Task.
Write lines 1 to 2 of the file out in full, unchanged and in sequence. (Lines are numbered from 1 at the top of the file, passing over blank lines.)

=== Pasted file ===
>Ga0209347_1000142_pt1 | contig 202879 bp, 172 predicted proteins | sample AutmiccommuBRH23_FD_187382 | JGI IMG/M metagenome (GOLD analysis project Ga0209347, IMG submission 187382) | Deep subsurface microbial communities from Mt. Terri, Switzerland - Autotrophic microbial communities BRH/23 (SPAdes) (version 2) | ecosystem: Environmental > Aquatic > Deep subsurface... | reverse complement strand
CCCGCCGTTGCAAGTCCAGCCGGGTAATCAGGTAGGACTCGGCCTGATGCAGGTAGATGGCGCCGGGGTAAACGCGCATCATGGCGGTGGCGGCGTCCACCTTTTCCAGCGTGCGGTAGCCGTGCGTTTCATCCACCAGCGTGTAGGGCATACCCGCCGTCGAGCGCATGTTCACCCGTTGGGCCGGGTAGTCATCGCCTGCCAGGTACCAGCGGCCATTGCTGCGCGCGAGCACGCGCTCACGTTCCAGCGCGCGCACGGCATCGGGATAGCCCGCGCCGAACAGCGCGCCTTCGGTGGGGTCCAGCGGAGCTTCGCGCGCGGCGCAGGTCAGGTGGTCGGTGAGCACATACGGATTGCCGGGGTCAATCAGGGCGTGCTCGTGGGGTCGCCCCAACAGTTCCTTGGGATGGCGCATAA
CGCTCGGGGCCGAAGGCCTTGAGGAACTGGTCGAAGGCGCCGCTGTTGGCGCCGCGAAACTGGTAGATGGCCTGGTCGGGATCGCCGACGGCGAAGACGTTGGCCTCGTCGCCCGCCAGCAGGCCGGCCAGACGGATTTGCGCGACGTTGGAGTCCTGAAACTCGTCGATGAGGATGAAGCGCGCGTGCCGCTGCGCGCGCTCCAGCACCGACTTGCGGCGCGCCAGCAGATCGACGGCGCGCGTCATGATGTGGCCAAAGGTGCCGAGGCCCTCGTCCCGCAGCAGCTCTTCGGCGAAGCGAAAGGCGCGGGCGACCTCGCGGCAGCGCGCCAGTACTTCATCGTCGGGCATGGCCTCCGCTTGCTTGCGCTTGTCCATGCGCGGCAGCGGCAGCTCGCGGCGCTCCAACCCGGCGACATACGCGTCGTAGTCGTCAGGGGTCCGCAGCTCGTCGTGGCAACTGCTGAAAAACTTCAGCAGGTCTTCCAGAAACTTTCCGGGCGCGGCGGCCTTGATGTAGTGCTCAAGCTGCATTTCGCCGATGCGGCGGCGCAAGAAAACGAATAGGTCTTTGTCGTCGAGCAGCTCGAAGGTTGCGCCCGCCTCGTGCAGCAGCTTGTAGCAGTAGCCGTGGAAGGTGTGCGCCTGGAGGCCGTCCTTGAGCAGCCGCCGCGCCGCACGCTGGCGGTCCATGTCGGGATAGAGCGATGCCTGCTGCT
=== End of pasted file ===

>Ga0209347_1000142_pt1 | contig 202879 bp, 172 predicted proteins | sample AutmiccommuBRH23_FD_187382 | JGI IMG/M metagenome (GOLD analysis project Ga0209347, IMG submission 187382) | Deep subsurface microbial communities from Mt. Terri, Switzerland - Autotrophic microbial communities BRH/23 (SPAdes) (version 2) | ecosystem: Environmental > Aquatic > Deep subsurface... | reverse complement strand
CCCGCCGTTGCAAGTCCAGCCGGGTAATCAGGTAGGACTCGGCCTGATGCAGGTAGATGGCGCCGGGGTAAACGCGCATCATGGCGGTGGCGGCGTCCACCTTTTCCAGCGTGCGGTAGCCGTGCGTTTCATCCACCAGCGTGTAGGGCATACCCGCCGTCGAGCGCATGTTCACCCGTTGGGCCGGGTAGTCATCGCCTGCCAGGTACCAGCGGCCATTGCTGCGCGCGAGCACGCGCTCACGTTCCAGCGCGCGCACGGCATCGGGATAGCCCGCGCCGAACAGCGCGCCTTCGGTGGGGTCCAGCGGAGCTTCGCGCGCGGCGCAGGTCAGGTGGTCGGTGAGCACATACGGATTGCCGGGGTCAATCAGGGCGTGCTCGTGGGGTCGCCCCAACAGTTCCTTGGGATGGCGCATAA